Screening for Breast Cancer

The current investigation reviewed the efficacy and effectiveness of breast cancer screening techniques used in community practice. An extensive array of databases were examined to obtain English-language articles focusing on randomized controlled trials, meta-analyses, reviews and other studies of community breast cancer screening and new technologies for screening.

Key Findings:

  • Randomized trials have shown reductions in breast cancer mortality for women between 50 and 69 years of age due to mammography screenings. Studies of community screenings using mammograms show a sensitivity of 75 percent and specificity of 92.3 percent.
  • Newer technologies such as full-field digital mammography, computer-aided detection, ultrasound and magnetic resonance imaging (MRI) have varied in efficacy and effectiveness. Ultrasound has been used in focused diagnostic procedures but may have a higher rate of false positives. Breast MRI has higher sensitivity than mammography or ultrasound but generally has lower specificity.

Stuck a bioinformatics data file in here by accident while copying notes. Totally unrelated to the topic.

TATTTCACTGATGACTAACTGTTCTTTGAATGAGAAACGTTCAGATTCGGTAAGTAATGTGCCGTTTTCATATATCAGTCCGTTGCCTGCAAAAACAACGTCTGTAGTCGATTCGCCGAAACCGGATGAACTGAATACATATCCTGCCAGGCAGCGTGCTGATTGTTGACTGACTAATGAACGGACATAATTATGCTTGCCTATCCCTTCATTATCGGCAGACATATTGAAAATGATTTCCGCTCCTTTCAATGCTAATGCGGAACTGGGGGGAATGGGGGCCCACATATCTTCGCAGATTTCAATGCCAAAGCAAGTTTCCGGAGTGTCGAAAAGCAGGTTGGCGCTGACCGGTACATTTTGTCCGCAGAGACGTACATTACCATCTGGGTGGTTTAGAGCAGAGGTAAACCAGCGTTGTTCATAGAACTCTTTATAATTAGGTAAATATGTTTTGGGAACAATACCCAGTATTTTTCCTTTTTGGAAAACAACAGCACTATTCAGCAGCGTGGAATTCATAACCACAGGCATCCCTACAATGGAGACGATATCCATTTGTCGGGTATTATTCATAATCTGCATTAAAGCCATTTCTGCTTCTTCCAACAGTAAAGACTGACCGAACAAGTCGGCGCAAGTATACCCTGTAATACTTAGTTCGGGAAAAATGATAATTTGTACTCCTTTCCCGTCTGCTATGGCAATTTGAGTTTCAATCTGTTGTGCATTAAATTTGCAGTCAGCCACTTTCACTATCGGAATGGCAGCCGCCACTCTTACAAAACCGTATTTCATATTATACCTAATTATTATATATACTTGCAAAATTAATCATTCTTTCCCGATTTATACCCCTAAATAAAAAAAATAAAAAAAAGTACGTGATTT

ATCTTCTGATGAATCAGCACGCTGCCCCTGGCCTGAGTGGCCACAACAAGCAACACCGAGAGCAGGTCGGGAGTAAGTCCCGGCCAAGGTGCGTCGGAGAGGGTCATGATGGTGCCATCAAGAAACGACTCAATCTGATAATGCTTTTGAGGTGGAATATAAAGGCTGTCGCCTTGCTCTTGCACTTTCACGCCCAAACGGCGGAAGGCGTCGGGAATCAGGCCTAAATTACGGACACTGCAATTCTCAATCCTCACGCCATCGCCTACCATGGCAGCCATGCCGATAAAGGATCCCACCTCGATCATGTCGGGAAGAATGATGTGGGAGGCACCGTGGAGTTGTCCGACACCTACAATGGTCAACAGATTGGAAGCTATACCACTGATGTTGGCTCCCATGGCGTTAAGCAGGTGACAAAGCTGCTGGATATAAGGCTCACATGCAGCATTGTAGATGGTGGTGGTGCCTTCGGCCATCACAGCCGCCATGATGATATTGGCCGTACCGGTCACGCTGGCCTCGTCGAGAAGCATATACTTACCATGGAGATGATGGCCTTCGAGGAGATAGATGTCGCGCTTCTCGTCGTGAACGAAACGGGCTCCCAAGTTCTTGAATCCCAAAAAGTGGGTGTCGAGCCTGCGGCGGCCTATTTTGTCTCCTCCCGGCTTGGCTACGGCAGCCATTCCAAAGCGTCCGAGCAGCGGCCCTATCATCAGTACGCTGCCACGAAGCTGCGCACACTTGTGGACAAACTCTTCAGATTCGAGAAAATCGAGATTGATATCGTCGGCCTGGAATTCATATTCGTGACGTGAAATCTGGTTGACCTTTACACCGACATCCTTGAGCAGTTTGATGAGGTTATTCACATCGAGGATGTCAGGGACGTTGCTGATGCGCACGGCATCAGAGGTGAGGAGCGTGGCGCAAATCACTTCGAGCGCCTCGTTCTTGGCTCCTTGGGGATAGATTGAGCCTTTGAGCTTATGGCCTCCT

• Clinical breast examination can be improved in terms of sensitivity if physicians spend more time on them and a systematic approach is used. Cancer detection through clinical breast examination is lower than that expected from the randomized trials. Breast self-examination is not done by a large segment of the population and it has low sensitivity in cancer detection.